What do your clients really think about the job you do? We spoke to Tim Brown, owner of Hook Agency, a web design and SEO firm in Minneapolis, and Bea Bonte, his wife and the firm’s social strategist.
About six months ago, I met a financial advisor from a large firm at a networking event for entrepreneurs. I talked to him about our marketing services. I don’t remember saying anything about needing a financial advisor. Nonetheless, we exchanged phone numbers. Over the next month he emailed once or twice. I thought he was a nice guy so when he texted me about coming over to my office for a meeting, I agreed.
But another advisor came with him. As it turned out, the person I met first was really the understudy and that this other guy led the meeting. So there was an immediate disconnect. My wife and I didn’t like the new guy’s style. It felt like a sales pitch, not a consultation. At the time, he was more focused on selling the next meeting than giving us valuable information. Even when we went over their services, he got on the topic of life insurance. I told him I already had some, but he kept pushing.
He then followed up once or twice more to set up another meeting to go over his plan. We met and, once again, he led the whole thing. He had this packet for us. It was detailed, but felt very generic as if they’d just thrown something together, and not customized. Besides, he got my wife’s name wrong.
At that point, I told him I’d like to correspond by email and then maybe set up a phone call to talk again. He never emailed me. He just called and called, about once or twice a week for about four weeks. By the third or fourth call, I started to cringe when I saw his number. Finally, he got the message and stopped.
He just wasn’t reading me correctly. I’m really not that passive aggressive. I’m clear when I don’t want something or it’s not the right time.
I’m focused on our business. My wife has more interest in personal finance, so she’s basically running that now, using someone she’d met.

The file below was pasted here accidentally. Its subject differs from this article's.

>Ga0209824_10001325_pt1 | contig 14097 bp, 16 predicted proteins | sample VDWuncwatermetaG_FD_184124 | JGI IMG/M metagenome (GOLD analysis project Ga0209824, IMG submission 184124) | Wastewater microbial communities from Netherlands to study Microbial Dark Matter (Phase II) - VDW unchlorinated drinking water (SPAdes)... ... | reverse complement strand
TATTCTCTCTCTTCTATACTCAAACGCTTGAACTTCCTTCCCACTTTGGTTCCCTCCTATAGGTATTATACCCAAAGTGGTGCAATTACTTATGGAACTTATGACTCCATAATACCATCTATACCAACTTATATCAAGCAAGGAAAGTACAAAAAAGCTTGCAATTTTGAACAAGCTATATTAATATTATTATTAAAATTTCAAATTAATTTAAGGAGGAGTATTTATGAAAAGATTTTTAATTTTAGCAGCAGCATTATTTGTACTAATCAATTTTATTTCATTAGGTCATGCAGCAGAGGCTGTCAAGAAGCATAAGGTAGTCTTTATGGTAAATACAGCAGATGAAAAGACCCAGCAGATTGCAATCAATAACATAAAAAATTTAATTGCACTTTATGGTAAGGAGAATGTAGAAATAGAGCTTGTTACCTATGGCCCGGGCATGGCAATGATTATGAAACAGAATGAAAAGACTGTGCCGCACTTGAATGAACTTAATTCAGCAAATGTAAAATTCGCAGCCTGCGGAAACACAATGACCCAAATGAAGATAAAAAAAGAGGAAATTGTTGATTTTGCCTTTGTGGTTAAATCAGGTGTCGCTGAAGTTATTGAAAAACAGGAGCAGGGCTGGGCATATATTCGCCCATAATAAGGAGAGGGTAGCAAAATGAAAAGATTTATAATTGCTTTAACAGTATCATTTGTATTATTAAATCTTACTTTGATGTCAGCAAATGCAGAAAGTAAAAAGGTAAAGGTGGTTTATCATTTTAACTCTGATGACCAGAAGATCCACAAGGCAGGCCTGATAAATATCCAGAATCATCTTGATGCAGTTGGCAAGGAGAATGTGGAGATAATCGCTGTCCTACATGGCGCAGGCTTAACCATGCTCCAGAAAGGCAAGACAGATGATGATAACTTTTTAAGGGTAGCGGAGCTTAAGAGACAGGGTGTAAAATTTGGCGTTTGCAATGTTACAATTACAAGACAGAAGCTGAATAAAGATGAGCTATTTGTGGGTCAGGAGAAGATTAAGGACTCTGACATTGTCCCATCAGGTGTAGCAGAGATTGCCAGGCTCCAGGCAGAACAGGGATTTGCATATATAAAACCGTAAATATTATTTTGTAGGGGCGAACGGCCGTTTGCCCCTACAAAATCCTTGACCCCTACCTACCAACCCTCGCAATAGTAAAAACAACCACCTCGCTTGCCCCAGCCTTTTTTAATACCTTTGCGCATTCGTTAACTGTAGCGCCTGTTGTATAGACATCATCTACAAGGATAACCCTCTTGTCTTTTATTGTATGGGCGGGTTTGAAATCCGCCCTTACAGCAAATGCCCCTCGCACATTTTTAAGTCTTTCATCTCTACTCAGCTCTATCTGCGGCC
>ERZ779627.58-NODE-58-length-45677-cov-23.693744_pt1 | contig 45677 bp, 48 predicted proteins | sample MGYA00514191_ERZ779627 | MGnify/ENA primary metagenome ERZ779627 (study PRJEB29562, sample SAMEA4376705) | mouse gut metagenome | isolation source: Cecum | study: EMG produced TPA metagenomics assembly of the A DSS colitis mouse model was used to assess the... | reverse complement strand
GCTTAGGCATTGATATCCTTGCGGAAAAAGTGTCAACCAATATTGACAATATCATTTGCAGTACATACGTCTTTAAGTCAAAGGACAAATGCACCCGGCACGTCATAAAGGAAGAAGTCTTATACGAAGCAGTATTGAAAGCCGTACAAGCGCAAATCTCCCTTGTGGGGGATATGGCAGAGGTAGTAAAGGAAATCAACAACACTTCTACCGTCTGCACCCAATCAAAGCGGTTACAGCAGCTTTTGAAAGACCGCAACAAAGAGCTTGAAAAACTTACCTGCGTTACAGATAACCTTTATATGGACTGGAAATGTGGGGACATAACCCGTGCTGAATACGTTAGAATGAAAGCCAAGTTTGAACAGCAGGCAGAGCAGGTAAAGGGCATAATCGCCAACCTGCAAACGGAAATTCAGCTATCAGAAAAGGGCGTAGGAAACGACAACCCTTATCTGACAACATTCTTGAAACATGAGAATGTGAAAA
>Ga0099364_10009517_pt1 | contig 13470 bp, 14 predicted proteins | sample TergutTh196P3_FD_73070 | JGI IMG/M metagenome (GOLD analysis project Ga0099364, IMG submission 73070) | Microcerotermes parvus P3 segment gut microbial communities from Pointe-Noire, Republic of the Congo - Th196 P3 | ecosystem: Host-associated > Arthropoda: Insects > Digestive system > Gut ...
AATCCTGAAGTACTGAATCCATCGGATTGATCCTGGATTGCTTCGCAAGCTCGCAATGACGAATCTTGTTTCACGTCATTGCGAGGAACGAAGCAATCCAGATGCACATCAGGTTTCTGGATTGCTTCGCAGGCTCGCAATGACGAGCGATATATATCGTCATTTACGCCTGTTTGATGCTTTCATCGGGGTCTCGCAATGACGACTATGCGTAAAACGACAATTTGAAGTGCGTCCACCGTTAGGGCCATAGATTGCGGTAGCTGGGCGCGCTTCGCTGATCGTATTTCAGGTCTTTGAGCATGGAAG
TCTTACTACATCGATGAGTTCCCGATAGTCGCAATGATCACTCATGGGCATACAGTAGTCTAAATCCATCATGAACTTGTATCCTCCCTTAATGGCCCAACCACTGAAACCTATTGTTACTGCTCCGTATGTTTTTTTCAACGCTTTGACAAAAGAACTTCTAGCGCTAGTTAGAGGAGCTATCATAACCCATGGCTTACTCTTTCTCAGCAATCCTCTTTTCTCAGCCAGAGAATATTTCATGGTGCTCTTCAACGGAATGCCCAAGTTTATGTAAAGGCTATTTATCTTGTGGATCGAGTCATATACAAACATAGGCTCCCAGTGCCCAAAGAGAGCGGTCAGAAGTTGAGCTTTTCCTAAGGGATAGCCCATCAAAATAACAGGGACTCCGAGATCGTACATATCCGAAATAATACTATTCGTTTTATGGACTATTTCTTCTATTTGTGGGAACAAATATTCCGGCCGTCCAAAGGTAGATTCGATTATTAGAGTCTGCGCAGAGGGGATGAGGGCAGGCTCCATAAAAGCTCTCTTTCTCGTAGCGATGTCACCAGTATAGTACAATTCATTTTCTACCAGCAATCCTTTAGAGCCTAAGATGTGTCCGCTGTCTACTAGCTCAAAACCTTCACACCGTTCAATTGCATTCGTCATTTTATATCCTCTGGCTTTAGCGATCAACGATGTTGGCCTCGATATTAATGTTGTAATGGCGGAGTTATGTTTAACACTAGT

About a year ago, I left a job and needed a place to roll over my 401(k). A friend referred me to an advisor. We met at his office, and we immediately clicked. I did the paperwork and didn’t need to talk to him after that.
Meanwhile, Tim met this other guy and we set up a meeting. Since marrying just two years ago, we hadn’t combined our accounts yet. He said we'd have to leave our present advisor so he could work exclusively with us. I was open to it: If it’s easier, then fine.
Then he became crazy pushy. He tried to get us to buy life insurance before we’d even said we wanted to work with him. Also, it was too soon to be telling us we’d been doing something wrong. Tim said this isn’t going to work.
Still we needed to start working with someone—just not that advisor. So I talked to my present advisor and said I wanted him to help us do our financial planning and take on our accounts. He was a lot more low-key. Nice and not pushy.
The weird thing is he’s with the same firm as the other advisor. (And, as it happened, I realized my parents had worked with the same advisory group.) Nevertheless, I didn’t think it was fair for them to take my account away from him.
He did a plan that was similar to the one the other advisors did, but he’d accessed my info from before and took into consideration what I was looking to do with my husband to customize a solid plan we both could understand and relate to. Most of all, I remember one time I was confused about merging our accounts so I personally went to his office to discuss in-depth my concerns, which was over and above our usual communication by email with him or his assistant.
Read more My Life As a Client stories like this one here.